Web to Store: Always in Style

Web to store

« The Internet Reflex »

The so-called ROPO (Research Online Purchase Offline) is now common practice to which we have given a name. Having become more a reflex than an after thought, most buyers now go online before making a purchase: 91% of buyers to be exact. Think of it as a digital display window if you want.

Web to Store: So what is it?

Since the explosion of e-commerce and the subsequent growth in numbers each year, we have also bore witness to the trend of Web to Store. Web to Store provides all the actions needed to send an online customer to (or back to) a physical store. In other words, web to store provides a guideline for pushing your potential customers to shop in your store and not on the web.

Why bother? Because, simply put, there are people that are not yet yielding to the ease and flexibility of online trading. There are various reasons that may come in the crosshairs, ranging from those who do not want to wait for delivery or those who prefer to use their tactile and visual senses with the product, to those who fear stolen bank information — not to mention those who prefer the advice of another human being, not an alias, to make the right choice.

With these people in mind, the goal is to overcome these barriers by redirecting customers towards your traditional brick-and-mortar store(s). To do this, the devices that can be implemented are numerous. Here’s a little list in order to be less exhaustive than a big paragraph:

  • Ask for them to register first physical contact information (address, phone, etc.) that will allow you to make direct contact with your prospect.
  • Implement a Google Maps or on the Mappy “Contact” page of the site that will allow them to have a live view of your store(s) the location(s).
  • If you own a single store, set up a Google My Business page as an effective and well referenced way to show where you stand.
  • Complete the above two points with a geolocation system, so only stores close to the user will appear, with the time needed to get there and the most direct routes to take.
  • Provide the opportunity to start the purchase online but complete it in-store when picking up the product.

So, it is on your part to choose which actions suit you most, depending on your industry. For example, if you offer a service, not a product, the consulting approach is essential. Thus, you should put forward the means to establish contact in order to identify their budgets, and guide the prospects into your offers and do what it takes to precisely meet their needs.

This practice of the Web to Store, also known “Click & Collect” if we take the point of view of a user, has its own advantages and disadvantages for e-retailers.

  • Advantage: If your customers (as they have already purchased on your site) come to collect their goods in your shop, you have the opportunity to encourage further timely purchases on site, such as batteries with their new game console, an accessory for their new mobile phone, or even a package of chewing gum discretely placed at check-out.
  • Disadvantage: If your customers come to buy and pick up their products, this means that you have these products, which implies a generally important logistics work and a more or less complex organization. As this requires logistics of a work force, it adds additional expenses: salaries, stock management accountant on balance, deliveries, etc. No matter what, it is restrictive.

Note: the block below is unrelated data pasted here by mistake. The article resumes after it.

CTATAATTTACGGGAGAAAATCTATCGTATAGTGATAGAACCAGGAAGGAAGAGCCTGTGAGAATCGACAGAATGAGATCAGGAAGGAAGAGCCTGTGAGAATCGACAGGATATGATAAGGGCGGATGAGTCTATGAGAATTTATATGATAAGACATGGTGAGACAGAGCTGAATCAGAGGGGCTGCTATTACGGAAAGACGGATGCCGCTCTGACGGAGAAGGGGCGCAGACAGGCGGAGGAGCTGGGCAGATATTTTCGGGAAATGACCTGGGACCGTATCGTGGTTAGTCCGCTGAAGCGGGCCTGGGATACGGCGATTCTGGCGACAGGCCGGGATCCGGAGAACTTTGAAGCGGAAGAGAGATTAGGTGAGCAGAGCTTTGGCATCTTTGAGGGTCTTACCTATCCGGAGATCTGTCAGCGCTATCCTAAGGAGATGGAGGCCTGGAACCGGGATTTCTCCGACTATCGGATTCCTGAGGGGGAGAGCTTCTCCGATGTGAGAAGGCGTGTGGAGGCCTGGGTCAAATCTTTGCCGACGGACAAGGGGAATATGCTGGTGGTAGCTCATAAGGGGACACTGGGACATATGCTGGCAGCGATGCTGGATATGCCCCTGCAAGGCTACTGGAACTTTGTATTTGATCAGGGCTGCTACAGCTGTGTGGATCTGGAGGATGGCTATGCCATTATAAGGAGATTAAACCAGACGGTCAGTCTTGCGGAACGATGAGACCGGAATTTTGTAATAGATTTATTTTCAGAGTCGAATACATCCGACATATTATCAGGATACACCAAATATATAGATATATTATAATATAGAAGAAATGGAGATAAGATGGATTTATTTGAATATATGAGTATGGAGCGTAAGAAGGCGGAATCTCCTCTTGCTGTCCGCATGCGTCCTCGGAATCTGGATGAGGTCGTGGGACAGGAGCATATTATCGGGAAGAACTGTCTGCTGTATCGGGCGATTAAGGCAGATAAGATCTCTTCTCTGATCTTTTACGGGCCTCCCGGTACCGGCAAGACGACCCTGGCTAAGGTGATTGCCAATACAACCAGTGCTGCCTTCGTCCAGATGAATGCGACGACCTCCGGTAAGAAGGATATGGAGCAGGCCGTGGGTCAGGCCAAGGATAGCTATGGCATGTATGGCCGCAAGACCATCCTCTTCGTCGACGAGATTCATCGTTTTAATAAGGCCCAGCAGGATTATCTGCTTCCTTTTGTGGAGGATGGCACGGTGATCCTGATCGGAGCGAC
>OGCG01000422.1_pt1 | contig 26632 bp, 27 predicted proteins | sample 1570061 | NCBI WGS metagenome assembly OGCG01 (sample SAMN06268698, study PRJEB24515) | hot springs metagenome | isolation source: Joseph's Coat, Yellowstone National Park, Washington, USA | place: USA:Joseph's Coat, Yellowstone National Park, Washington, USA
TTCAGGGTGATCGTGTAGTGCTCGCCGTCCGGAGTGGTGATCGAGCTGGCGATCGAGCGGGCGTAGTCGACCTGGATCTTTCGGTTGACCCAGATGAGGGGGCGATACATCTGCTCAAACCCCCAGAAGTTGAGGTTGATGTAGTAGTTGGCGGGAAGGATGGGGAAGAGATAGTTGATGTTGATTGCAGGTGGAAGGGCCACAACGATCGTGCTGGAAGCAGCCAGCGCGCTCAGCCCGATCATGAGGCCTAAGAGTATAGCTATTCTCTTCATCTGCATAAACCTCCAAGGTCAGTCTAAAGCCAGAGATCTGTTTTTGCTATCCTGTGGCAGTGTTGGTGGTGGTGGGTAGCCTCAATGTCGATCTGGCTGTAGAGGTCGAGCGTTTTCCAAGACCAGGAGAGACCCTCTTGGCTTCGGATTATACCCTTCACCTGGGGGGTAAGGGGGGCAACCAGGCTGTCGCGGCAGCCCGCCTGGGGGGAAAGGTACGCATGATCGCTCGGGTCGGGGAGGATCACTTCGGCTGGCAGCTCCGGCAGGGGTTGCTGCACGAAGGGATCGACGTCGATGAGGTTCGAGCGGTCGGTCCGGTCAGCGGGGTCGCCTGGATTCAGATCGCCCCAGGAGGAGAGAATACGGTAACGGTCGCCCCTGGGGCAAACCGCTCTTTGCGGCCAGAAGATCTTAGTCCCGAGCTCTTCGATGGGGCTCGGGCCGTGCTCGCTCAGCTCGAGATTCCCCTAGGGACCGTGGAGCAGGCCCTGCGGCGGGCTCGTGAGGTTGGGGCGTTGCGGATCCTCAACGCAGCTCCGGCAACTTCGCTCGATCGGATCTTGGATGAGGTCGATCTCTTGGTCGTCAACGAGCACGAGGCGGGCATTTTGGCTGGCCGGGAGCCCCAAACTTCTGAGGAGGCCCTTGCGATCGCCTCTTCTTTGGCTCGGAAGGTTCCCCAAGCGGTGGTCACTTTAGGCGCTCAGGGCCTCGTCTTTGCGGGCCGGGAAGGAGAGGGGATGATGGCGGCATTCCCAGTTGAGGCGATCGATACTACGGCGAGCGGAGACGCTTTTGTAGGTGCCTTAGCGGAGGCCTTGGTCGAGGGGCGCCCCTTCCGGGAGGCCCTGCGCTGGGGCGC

The gap between retailers and prospective customers

It is important to know that according to a study by BVA (a French market research institute), consumers favor the use of multichannel, and that only 46% of retailers have a website. Also, know that 45% of them do not plan to start their online venture. This creates a gap among the behavior of modern consumers, being that 91% of those surveyed say they go online before they make purchases at the physical store.

This gap goes even further, because even if a “brick & mortar” decided to develop its web channel, there are different ways to proceed. That’s where things get complicated.

Only 18% of online retailers promote (SEO) while 75% of products are via a search engine. Although SEO is left behind, there are social networks that take advantage of the strength of its e-merchants by investing 37% of their time marketing on these platforms. One might think that it is relevant given the scale of Facebook, Twitter & co, but the reality is very different, as in fact only 9% of buyers consult social networks. Forums tend to generate the most excitement with 25% of consumers seeking advice, recommendations from peers, or opinion with respect to a product or service. Peer recommendations are becoming more important at the expense of sellers radius who see their skills challenged. In addition, consumers are looking for prescribers who have no financial incentive to recommend a product over another.

Here is a diagram summarizing the approach of a typical consumer these days:

The 6 Stages of Consumer Purchase

To conclude

Previously, merchants distinguished between physical and online business. But that time is over and it is important to consider these two channels for profit. Whether the Web to Store or the reverse (that is, Store to Web), this practice should be part of strategic thinking. Where should I sell? By which media are they attracted? Where should they be guided? Do I have a multi-channel inventory? Should we set up internet / store exclusives?

The answers to these questions is up to you, and how you decide to achieve your goals! As for me, I will return to you shortly to address a different topic (but still related to e-commerce, of course).

Written by Laurent Amaoua, PAARLY: Pricing Intelligence and Competitor Monitoring